• Infrastructure – new virtualisation technologies (such as Hyper-V) work with hardware support from Intel and AMD to allow agile virtualisation solutions that better utilise server resources.
    • Management – System Center Virtual Machine Manager helps customers to ease the process of virtualising their infrastructure and to better utilise the available resources, providing the same management tools for both virtual and physical machines.
    • Interoperability – working with both Citrix (XenSource) and Novell (SUSE Linux), Microsoft is able to support heterogeneity across the data centre).
    • Applications – in addition to virtualising server resources, Microsoft SoftGrid and Windows Server 2008 Terminal Services as technologies for application and presentation virtualisation.  Windows Server 2008 Terminal Services includes both Terminal Services Gateway and Terminal Services RemoteApp support.
  • your data {secure} – finally, security.  The days of insecure Microsoft operating systems are long since gone (in fact, Windows Server has always been pretty good) but new technologies in Windows Server 2008 include the server component of the network access protection (NAP) supported by Windows Vista for health validation and compliance checking, read-only domain controllers for secure delegated branch office deployment of Active Directory, fine grained password policies, and Active Directory rights management services for protecting documents during cross-organisational collaboration.

It’s also worth noting that Windows Server 2008 represents a turning point in the shift to 64-bit computing.  Unlike with desktop operating systems, where there is a vicious circle of vendors that won’t write 64-bit device drivers until there is proven demand and users who won’t adopt 64-bit technology until there is vendor support, in the x86/x64 server world there is broad support for 64-bit technologies and Windows Server is the last planned release of a 32-bit server operating system.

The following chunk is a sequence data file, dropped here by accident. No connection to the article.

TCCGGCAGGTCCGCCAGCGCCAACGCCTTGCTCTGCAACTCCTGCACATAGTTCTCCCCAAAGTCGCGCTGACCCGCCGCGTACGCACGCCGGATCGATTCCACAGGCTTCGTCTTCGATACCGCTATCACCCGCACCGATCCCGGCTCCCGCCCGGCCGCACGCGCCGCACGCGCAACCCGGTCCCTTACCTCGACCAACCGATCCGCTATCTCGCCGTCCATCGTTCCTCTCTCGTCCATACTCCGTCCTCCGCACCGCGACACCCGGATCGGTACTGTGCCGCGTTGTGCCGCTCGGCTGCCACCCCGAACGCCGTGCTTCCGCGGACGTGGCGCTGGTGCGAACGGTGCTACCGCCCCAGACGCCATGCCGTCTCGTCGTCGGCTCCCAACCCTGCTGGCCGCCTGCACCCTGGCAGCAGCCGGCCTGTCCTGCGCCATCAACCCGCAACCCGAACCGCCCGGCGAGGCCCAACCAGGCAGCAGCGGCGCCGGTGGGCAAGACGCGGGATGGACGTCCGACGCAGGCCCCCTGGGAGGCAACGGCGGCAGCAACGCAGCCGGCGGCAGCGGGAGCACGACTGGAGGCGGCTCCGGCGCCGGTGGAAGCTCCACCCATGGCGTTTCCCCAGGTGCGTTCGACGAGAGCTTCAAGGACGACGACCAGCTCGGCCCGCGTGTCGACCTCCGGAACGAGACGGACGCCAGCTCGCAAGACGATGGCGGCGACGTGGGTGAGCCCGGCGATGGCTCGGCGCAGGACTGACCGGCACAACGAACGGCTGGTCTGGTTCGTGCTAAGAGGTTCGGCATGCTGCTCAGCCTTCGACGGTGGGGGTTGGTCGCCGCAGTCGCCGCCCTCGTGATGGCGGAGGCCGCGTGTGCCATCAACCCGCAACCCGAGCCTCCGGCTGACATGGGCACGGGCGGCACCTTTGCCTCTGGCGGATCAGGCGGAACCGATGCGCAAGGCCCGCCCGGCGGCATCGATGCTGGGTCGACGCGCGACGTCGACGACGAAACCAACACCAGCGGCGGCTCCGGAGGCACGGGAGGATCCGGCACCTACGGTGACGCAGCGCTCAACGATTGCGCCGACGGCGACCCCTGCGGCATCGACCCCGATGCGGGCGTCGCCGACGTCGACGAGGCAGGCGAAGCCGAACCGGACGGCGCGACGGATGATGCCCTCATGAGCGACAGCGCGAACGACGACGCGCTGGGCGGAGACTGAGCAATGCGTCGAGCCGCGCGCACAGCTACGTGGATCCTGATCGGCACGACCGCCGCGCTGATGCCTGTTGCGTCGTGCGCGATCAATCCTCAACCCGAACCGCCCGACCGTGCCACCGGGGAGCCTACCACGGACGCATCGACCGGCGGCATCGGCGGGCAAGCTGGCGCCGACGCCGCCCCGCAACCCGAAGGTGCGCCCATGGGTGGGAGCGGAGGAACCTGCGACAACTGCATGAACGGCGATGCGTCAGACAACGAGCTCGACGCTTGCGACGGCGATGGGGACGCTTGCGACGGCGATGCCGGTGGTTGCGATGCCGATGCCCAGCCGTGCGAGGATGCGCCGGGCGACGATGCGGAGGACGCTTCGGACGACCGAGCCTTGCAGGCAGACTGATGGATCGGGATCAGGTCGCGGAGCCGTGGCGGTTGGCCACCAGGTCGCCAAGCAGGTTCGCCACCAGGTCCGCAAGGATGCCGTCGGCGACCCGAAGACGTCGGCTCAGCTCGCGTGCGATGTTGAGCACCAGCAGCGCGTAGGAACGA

As an IT consultant, I agree with Microsoft that there is increasing pressure for IT departments to become more agile and return some benefit to the business – to reduce the cost of "keeping the lights on" and increase the organisation’s ability to innovate.  Microsoft thinks that Windows Server 2008 is more than just an operating system upgrade – that it is key to optimising the infrastructure – and I have to agree.  I was critical of Windows Vista when it was launched (actually, I was critical of the way that Microsoft left its XP customers waiting for a service pack… and we’re still waiting…) but I really can see advantages in the new technologies that Windows Server 2008 brings.  Will organisations deploy Windows Server 2008 right away?  I certainly hope so – there are many compelling reasons to use the new technology but, perhaps more significantly, the release of Windows Vista over a year previously has allowed many of the issues with the common technologies to be ironed out ahead of the server product release.

Finally, what’s with the curly braces smattered throughout this post?  Heroes happen {here} is the theme for the Microsoft marketing around the Windows Server 2008, Visual Studio 2008 and SQL Server 2008 joint product launch.  For those of us on this side of the pond, a UK launch site has also been released with press and customer events planned for 27 February and IT Professional events from 19 March onwards.   I’m also hoping to work with Scotty McLeod and Austin Osuide to step up the Windows Server Team events in 2008 and of course, watch this space for more detail on some of the technologies that I mentioned in this post.  In the meantime, check out Microsoft’s Windows Server 2008 Technical Overview.

2 thoughts on “Windows Server 2008 {is coming soon}


  1. Unfortunately it seems that Windows 2008 can’t be deployed using ADS (re: your earlier post on using ADS to deploy Windows XP), which means that here at work we’ll be forced to replace our ADS server that we currently use for deploying Win2k3 Web with a WDS server before we can start deploying Win2k8 for our customers.

    Meh. Yay for Microsoft.


  2. @Robin – yep. That’s a shame (although I can’t help thinking there must be a way to convert from ADS to WDS – I just haven’t tried or done any reading on the subject). Incidentally, Wes left a comment on the post you referred to about using ADS to deploy Windows XP that said:

    “[…]WDS is actually not derived from ADS. They are quite different internally (and were developed in two different areas of Microsoft). The image format for WDS is also completely different. ADS images are sector based (like most imaging tools today) and WDS images (WIM images) are file-based.

    It looks as if ADS was a dead end and WDS (which we first saw in WIndows Server 2003 SP2) is here to stay.